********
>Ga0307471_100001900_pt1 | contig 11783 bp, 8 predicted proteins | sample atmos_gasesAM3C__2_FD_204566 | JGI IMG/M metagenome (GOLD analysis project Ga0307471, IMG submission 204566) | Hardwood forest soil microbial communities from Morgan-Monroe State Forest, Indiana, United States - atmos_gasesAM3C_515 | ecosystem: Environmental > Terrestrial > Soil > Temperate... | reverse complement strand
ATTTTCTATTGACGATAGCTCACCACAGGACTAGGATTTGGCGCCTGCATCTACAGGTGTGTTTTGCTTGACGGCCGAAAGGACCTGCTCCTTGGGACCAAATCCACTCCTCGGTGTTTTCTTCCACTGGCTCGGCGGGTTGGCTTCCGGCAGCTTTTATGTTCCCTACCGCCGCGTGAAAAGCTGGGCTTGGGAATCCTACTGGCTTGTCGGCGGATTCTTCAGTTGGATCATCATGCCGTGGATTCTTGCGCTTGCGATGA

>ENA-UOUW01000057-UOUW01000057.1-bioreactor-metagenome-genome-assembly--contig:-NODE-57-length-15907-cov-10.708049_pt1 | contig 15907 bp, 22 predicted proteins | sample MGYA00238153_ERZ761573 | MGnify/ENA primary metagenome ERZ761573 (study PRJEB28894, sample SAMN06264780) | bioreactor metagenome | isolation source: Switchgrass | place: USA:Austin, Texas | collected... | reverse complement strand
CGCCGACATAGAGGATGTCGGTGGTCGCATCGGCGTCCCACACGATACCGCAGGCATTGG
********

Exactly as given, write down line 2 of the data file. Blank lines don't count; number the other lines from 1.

ATTTTCTATTGACGATAGCTCACCACAGGACTAGGATTTGGCGCCTGCATCTACAGGTGTGTTTTGCTTGACGGCCGAAAGGACCTGCTCCTTGGGACCAAATCCACTCCTCGGTGTTTTCTTCCACTGGCTCGGCGGGTTGGCTTCCGGCAGCTTTTATGTTCCCTACCGCCGCGTGAAAAGCTGGGCTTGGGAATCCTACTGGCTTGTCGGCGGATTCTTCAGTTGGATCATCATGCCGTGGATTCTTGCGCTTGCGATGA